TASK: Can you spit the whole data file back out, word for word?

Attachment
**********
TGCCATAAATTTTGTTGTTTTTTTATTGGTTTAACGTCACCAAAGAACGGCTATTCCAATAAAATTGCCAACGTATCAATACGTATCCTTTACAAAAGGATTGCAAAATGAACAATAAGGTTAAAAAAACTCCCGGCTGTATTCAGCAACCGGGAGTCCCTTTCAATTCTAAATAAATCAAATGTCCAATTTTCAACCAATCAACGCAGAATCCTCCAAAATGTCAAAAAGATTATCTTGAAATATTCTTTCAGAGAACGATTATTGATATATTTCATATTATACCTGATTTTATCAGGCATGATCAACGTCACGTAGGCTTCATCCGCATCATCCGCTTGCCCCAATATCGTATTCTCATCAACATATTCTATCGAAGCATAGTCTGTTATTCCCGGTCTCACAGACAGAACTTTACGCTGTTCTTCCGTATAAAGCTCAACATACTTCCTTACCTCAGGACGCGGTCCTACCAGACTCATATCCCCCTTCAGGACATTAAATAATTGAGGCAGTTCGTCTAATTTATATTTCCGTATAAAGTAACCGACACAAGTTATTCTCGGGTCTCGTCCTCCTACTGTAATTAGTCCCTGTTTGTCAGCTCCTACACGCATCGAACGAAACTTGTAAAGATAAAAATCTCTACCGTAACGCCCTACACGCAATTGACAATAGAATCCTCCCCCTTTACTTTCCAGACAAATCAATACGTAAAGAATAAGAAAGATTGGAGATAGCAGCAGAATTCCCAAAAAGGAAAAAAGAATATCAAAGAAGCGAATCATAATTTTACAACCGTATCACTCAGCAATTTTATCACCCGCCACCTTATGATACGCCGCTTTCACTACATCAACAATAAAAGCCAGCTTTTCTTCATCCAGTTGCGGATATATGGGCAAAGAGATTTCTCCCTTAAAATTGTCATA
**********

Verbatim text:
TGCCATAAATTTTGTTGTTTTTTTATTGGTTTAACGTCACCAAAGAACGGCTATTCCAATAAAATTGCCAACGTATCAATACGTATCCTTTACAAAAGGATTGCAAAATGAACAATAAGGTTAAAAAAACTCCCGGCTGTATTCAGCAACCGGGAGTCCCTTTCAATTCTAAATAAATCAAATGTCCAATTTTCAACCAATCAACGCAGAATCCTCCAAAATGTCAAAAAGATTATCTTGAAATATTCTTTCAGAGAACGATTATTGATATATTTCATATTATACCTGATTTTATCAGGCATGATCAACGTCACGTAGGCTTCATCCGCATCATCCGCTTGCCCCAATATCGTATTCTCATCAACATATTCTATCGAAGCATAGTCTGTTATTCCCGGTCTCACAGACAGAACTTTACGCTGTTCTTCCGTATAAAGCTCAACATACTTCCTTACCTCAGGACGCGGTCCTACCAGACTCATATCCCCCTTCAGGACATTAAATAATTGAGGCAGTTCGTCTAATTTATATTTCCGTATAAAGTAACCGACACAAGTTATTCTCGGGTCTCGTCCTCCTACTGTAATTAGTCCCTGTTTGTCAGCTCCTACACGCATCGAACGAAACTTGTAAAGATAAAAATCTCTACCGTAACGCCCTACACGCAATTGACAATAGAATCCTCCCCCTTTACTTTCCAGACAAATCAATACGTAAAGAATAAGAAAGATTGGAGATAGCAGCAGAATTCCCAAAAAGGAAAAAAGAATATCAAAGAAGCGAATCATAATTTTACAACCGTATCACTCAGCAATTTTATCACCCGCCACCTTATGATACGCCGCTTTCACTACATCAACAATAAAAGCCAGCTTTTCTTCATCCAGTTGCGGATATATGGGCAAAGAGATTTCTCCCTTAAAATTGTCATA